Following this southward extension of Bonner and Moreton you would shift Rankin South to being centered primarily on the Logan City LGA as a community of interest, adsorbing the majority of the top “handle” of Forde.

    Forde would then best benefit being re-oriented at the top corner of the Gold Coast, including Yatala, Jacobs Well, Ormeau and some parts of Coomera and Pimpama. Thus Providing the Gold Coast with 4 dedicated divisions instead of 3, stacked on top of each other down the coast.

    Some squishing could be done to each of Moncrieff, Fadden and Forde extending them further West instead of North to South, allowing Fadden & Moncrieff especially to give up some of its enrolments to take on some of the less dense neighbourhoods in the Hinterland that are a part of Wright. In a similar vein to McPherson which takes on the Hinterland suburbs of Tallebudgera Valley and Currumbin Valley.

    This would be beneficial to Wright if it loses the Gold Coast Hinterland suburbs that are primarily serviced by the Gold Coast and might not have a significant connection to the Scenic Rim.

  3. McPherson is very slightly over quota and won’t need to change much, however both Moncrieff and Fadden are quite a bit over quota. You can’t really push Moncrieff any further north than it already is and losing its southern part would not stack up in terms of enrolment. However, Fadden simply can’t keep being pushed further and further south to the point where it’s next to Southport. Southport should stay in Moncrieff no matter what.

  4. Seq observer, I see that the Ipswich and south Logan areas are analogous to Western and South west Sydney, two areas which are experiencing population growth and where federal districts are also above quota.

    Agree with your point that Somerset and Ipswich are probably not a good match for each other. The Sydney equivalent may be like trying to combine Penrith with the Blue Mountains, mixing an urban area with a semi rural component.

  5. Actually a mix of Somerset and Lockyer Valley would form a district like Macquarie, NSW

    This would combine two semi rural areas together, which in the case of Macquarie is the Blue Mountains and Hawkesbury regions.

  6. Correct RE: Ipswich and South Logan are analogous to Western Sydney and South West Sydney based on my assessments. Northern Gold Coast as well.

    The new developments feature the same dwelling-types being: detached homes on a small block-size. The demographics in each generally skews towards young aspirational families with mortgages.

    I incorrectly mentioned the ABS Regional Migration Report in my earlier comments but I meant the Regional Population Report. This interactive map tells the story for the growth in these areas.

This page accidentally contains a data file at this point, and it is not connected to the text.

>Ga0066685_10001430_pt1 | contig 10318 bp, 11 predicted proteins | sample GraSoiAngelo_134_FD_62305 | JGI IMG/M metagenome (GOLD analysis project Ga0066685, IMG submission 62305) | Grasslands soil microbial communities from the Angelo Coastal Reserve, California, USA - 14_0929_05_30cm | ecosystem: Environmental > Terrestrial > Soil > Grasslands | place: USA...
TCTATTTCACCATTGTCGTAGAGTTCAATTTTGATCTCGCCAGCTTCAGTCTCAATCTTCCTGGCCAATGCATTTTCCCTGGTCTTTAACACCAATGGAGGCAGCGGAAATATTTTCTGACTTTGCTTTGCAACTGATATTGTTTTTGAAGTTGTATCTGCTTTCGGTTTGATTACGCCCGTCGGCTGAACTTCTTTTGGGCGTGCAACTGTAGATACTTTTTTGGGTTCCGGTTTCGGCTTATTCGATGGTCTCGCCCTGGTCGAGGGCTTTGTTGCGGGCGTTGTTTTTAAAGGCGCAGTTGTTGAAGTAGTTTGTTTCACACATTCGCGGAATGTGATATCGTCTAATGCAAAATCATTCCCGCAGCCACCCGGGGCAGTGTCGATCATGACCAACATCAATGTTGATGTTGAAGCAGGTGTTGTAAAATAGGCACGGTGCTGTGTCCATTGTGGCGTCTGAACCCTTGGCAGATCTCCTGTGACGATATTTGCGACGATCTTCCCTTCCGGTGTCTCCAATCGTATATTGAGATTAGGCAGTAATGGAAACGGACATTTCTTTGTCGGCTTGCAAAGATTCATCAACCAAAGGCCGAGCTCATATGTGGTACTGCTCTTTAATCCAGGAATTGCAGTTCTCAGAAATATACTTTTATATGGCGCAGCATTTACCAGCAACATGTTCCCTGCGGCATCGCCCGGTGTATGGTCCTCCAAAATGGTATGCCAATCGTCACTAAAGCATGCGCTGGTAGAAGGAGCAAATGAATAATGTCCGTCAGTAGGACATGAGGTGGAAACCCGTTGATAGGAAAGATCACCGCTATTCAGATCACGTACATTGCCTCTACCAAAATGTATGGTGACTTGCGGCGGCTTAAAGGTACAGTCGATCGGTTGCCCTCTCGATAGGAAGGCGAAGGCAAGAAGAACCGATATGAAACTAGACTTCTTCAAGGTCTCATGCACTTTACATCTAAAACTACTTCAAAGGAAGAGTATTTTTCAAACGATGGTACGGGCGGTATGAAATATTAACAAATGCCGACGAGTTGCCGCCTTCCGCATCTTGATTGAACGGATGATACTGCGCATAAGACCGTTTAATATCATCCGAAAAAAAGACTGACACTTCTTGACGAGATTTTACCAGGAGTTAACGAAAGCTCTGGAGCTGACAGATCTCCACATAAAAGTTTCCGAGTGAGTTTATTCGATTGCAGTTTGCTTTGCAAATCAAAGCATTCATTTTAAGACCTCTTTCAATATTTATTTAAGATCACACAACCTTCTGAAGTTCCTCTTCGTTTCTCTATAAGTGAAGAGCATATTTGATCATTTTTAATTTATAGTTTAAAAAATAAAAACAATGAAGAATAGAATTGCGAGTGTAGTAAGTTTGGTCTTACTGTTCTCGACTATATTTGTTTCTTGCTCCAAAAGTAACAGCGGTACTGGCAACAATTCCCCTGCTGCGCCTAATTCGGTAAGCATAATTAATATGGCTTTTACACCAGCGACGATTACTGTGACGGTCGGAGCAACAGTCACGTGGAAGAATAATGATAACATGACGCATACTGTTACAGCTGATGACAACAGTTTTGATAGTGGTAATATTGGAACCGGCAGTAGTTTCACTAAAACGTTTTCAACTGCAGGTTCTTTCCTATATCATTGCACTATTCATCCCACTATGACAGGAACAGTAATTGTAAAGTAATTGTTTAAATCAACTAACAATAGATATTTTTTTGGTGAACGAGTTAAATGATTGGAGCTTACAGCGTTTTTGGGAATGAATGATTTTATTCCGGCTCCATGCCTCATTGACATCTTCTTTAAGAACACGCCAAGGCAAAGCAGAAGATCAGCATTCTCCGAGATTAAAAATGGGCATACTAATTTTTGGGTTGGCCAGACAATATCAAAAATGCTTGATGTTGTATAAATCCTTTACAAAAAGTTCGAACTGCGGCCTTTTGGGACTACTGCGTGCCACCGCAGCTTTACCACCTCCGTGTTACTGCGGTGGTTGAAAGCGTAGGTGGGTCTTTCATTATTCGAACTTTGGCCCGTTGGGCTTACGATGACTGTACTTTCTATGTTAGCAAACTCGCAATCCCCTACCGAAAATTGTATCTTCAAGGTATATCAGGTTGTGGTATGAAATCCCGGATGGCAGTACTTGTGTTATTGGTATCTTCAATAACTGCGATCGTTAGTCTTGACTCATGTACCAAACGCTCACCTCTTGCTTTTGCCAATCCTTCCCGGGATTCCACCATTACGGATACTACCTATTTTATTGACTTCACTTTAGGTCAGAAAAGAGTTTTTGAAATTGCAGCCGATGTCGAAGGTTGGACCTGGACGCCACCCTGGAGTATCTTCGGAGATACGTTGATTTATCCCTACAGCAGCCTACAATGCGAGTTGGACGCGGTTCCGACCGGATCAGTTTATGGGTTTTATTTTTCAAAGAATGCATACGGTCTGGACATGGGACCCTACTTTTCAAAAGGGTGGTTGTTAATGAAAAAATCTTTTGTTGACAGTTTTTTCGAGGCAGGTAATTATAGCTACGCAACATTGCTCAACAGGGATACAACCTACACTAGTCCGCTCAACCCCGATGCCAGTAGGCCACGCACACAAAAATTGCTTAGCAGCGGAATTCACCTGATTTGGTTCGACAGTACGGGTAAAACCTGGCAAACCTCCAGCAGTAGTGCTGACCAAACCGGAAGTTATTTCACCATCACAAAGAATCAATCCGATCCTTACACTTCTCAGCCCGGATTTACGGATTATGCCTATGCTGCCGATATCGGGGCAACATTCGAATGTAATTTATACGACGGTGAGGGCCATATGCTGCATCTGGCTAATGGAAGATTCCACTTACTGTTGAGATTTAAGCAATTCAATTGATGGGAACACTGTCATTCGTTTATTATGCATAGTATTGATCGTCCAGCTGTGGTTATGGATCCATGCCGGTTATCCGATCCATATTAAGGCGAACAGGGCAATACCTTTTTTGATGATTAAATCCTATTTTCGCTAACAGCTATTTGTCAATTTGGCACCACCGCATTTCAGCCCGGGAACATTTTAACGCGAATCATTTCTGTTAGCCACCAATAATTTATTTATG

Note: the Red ribbon of growth extending out to Toowoomba extending along the southern fringes of Ipswich, Logan, Brisbane and the top end of the Gold Coast.

    I see this as a new “mortgage-belt” over the next 10 years. The communities in this mortgage-belt will be sensitive to interest-rate rises and general economic discomfort. They will also be sensitive to house-price policy changes.

    A lot of the places are highlighted here: https://www.abs.gov.au/statistics/people/population/regional-population/2019-20

    Interesting tidbit in that report: Jimboomba, (Wright division) had the highest natural population increase of any statistical-area in Queensland 2019 – 2020. In other words, it had the most babies born.

  7. Excuse my ignorance as I am not from Queensland.

    All of the areas in this division seem very similar. They are all semi-rural acreage suburbs on the periphery of the metropolitan area. Demography is all very similar. So it would appear that transport connections is all that is lacking. Is that so egregious? What am I missing?

    Again, I am not from Queensland and I assume that I am wrong about something here.

  8. Nicholas, I am new to Brisbane and the federal district of Wright would be like trying to combine the Southern Highlands and Blue Mountains regions into one seat. Both are similar in character but each ‘exurban’ region has its own base eg Blue Mountains is connected better with Penrith and the Southern Highlands flows through to Campbelltown and Camden.

  9. In the case of Wright, the Lockyer Valley connects better with Ipswich and the Scenic Rim region (including Beaudesert) flows neatly into Logan City Council.

    A good comparison would be the district of Whitlam, which is mostly based in the Illawarra region south of Wollongong but also stretches out over the Great Dividing Range to include a few Southern Highlands townships such as Mittagong and Bowral. That configuration is not ideal because there is not really a lot of overlap between the two ends of the district.

  10. I honestly don’t think there are any easy answers for fixing Wright. At the very least let’s wait until the census results before floating, for example, uniting Kilcoy in the same electorate with Auchenflower and Toowong (not to pick on SEQ Observer)

    Most of SE Queensland is a mess, and whatever else you can say about Wright, at least it represents crossburner country well enough by reliably returning a safe little LNP tribune.

  11. @Furtive, I’ll definitely concede that Kilcoy in the same electorate as Toowong, Auchenflower is a stretch to the say the least. Each community is as disparate from each other as it gets. A place like Kilcoy would be better served by Longman but I understand that Longman is also one of those divisions which is bursting at the seams as far as enrolled voters go.